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Civil Rights, Anger, and Courage:Dave Chappelle and Maya Angelou Iconoclast Episode

by / June 6, 2014 video 7 Comments

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Dave Chappelle is the wildly successful stand-up comedian who is most known for his sketch comedy series Chappelle’s Show on Comedy Central.  The beginning of Chappelle’s career was rocky.  He got booed off the stage at the famed Apollo Theater’s “Amateur Night,” and he played in a number of television pilots, but none of the shows were picked up as a series.  At one point, Chappelle even considered leaving the entertainment business.

After recording his first HBO special, Dave Chappelle: Killin’ Them Softly, in 2000, Chappelle finally catapulted into success in 2003 with the debut of Chappelle’s Show.  During production of the show’s third season, Chappelle shocked the industry and fans and walked away from a multi-million dollar contract.  Chappelle has made various stand up appearances since that time.

Chappelle is currently ranked No. 43 on Comedy Central’s “the 100 Greatest Stand-Ups of All Time.”

In 2006, Chappelle participated in The Sundance Channel’s “Iconoclast” series, and he requested that he participate with famed writer, poet, and activist Maya Angelou.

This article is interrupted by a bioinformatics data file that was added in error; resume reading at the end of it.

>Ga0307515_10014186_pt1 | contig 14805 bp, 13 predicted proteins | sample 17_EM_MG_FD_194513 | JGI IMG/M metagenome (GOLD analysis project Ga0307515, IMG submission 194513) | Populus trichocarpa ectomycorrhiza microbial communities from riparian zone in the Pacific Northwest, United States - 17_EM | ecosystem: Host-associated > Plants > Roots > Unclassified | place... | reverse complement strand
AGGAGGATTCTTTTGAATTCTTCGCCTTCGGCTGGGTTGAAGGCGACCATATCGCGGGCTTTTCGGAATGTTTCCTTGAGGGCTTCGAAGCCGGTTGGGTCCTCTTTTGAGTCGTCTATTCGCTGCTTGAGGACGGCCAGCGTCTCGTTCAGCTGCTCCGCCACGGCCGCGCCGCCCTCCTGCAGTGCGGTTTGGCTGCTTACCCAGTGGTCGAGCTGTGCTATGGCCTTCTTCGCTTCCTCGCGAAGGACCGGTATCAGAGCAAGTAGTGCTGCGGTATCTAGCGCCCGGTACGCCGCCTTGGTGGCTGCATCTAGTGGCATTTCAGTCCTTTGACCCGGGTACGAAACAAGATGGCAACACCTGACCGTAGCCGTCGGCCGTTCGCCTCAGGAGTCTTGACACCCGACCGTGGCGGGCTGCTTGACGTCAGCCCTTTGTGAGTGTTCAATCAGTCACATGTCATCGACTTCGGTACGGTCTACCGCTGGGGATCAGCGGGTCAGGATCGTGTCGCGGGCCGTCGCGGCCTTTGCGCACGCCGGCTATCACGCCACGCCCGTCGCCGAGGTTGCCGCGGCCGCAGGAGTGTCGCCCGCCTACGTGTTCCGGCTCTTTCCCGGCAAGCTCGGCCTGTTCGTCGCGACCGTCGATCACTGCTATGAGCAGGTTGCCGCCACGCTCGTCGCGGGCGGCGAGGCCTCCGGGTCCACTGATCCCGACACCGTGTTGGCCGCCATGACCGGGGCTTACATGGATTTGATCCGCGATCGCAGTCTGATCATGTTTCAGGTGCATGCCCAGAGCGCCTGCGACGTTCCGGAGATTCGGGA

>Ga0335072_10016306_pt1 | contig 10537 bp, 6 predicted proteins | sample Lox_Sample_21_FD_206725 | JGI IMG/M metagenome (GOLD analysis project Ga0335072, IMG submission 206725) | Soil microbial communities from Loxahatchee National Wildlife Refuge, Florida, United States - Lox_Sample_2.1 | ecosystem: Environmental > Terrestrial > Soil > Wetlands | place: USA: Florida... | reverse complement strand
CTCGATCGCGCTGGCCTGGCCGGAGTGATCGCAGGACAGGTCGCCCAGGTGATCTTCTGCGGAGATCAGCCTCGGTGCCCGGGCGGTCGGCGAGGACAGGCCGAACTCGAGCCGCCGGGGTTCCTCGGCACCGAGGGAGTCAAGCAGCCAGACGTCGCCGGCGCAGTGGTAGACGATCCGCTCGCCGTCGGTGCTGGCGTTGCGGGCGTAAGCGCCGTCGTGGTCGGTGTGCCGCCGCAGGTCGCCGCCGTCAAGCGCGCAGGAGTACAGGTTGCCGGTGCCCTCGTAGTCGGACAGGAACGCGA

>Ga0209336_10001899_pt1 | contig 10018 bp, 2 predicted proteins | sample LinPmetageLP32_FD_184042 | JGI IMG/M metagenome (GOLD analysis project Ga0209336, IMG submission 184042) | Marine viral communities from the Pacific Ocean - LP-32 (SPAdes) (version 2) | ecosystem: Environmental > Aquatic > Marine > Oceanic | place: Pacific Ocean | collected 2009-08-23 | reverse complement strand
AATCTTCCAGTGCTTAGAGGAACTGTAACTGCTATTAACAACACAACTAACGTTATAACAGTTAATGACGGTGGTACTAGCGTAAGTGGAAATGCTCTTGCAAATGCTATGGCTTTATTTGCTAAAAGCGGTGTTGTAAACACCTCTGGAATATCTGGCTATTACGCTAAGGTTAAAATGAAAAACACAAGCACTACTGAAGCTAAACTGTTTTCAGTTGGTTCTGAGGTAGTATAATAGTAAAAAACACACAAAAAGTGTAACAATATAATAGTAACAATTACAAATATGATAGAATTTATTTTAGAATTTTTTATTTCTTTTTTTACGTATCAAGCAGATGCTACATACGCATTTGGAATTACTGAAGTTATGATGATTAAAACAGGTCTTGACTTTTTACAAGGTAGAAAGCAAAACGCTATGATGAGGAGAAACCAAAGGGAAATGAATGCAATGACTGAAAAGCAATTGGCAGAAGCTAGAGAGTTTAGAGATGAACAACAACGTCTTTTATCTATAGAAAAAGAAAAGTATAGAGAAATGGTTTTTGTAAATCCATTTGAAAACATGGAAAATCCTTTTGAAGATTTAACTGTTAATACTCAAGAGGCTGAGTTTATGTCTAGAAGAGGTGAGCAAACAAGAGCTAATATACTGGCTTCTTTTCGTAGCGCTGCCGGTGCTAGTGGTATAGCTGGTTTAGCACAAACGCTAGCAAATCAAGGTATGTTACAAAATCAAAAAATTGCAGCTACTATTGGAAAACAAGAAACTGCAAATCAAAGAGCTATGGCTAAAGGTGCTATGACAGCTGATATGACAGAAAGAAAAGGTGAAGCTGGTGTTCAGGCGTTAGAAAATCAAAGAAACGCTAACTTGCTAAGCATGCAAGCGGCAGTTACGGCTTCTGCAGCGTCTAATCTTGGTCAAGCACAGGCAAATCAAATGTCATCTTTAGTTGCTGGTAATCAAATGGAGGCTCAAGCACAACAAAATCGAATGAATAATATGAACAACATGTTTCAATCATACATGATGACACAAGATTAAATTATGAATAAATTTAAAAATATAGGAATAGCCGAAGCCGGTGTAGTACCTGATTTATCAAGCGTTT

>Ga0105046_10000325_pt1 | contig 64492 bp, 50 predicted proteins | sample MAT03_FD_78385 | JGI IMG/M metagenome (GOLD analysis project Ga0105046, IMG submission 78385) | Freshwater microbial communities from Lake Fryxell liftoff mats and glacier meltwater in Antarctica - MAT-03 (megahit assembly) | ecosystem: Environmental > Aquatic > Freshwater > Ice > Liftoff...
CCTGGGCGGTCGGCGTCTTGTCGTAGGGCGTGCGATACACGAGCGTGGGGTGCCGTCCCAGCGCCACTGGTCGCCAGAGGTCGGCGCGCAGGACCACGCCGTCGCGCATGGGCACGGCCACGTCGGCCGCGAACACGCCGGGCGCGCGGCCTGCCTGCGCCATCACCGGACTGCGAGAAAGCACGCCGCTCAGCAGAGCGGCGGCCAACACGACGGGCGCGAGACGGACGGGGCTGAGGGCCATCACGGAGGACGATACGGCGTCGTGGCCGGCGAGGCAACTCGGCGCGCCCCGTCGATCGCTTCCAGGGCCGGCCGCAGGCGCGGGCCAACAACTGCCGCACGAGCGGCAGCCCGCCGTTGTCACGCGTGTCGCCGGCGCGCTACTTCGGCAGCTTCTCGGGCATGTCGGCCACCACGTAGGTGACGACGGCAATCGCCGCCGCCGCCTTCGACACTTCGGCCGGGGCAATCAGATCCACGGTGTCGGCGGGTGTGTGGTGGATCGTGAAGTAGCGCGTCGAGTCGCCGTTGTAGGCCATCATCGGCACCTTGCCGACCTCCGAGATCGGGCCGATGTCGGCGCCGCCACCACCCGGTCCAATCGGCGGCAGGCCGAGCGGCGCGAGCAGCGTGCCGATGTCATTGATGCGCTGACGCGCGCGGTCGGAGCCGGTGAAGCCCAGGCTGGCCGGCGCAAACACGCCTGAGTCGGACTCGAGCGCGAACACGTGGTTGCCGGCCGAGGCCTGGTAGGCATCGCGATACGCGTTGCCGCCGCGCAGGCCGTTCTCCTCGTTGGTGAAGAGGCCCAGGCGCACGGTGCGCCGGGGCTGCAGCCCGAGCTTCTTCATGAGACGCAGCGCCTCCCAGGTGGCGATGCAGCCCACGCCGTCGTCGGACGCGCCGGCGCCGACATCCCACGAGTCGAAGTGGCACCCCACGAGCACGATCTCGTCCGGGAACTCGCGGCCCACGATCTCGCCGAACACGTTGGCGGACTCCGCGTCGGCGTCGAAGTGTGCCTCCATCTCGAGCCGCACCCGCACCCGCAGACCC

The wisdom Angelou imparts during the pair’s conversation is priceless.  The two discuss a myriad of subjects including why Chappelle left Comedy Central, the power of laughter, and the creative process of a comedian versus and author.

One of the most powerful moments occurs when the two discuss Angelou’s relationship with Malcolm X and Dr. Martin Luther King.  One of Angelou’s revered quotes comes from this conversation when she states that, “courage is the most important of all the virtues, because without courage, you can’t practice any other virtue consistently.”

The two also discuss the emotions of bitterness and anger during their conversation about the assassinations of a number of the country’s leaders during the 1960’s, including King and Malcolm X.  When Chappelle talks about being angry, Angelou reassures him that it is okay for him be angry, but not bitter.  She states: “Bittnerness is cancer – it eats upon the host.  It doesn’t do anything to the object of its displeasure.”

 The following video is the first part of the Iconoclasts episode.  Angelou’s recent passing makes this conversation even more memorable.  Check out the video below to see two icons discuss their lives and share their knowledge and wisdom.  To see the full episode, click here.

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Christine

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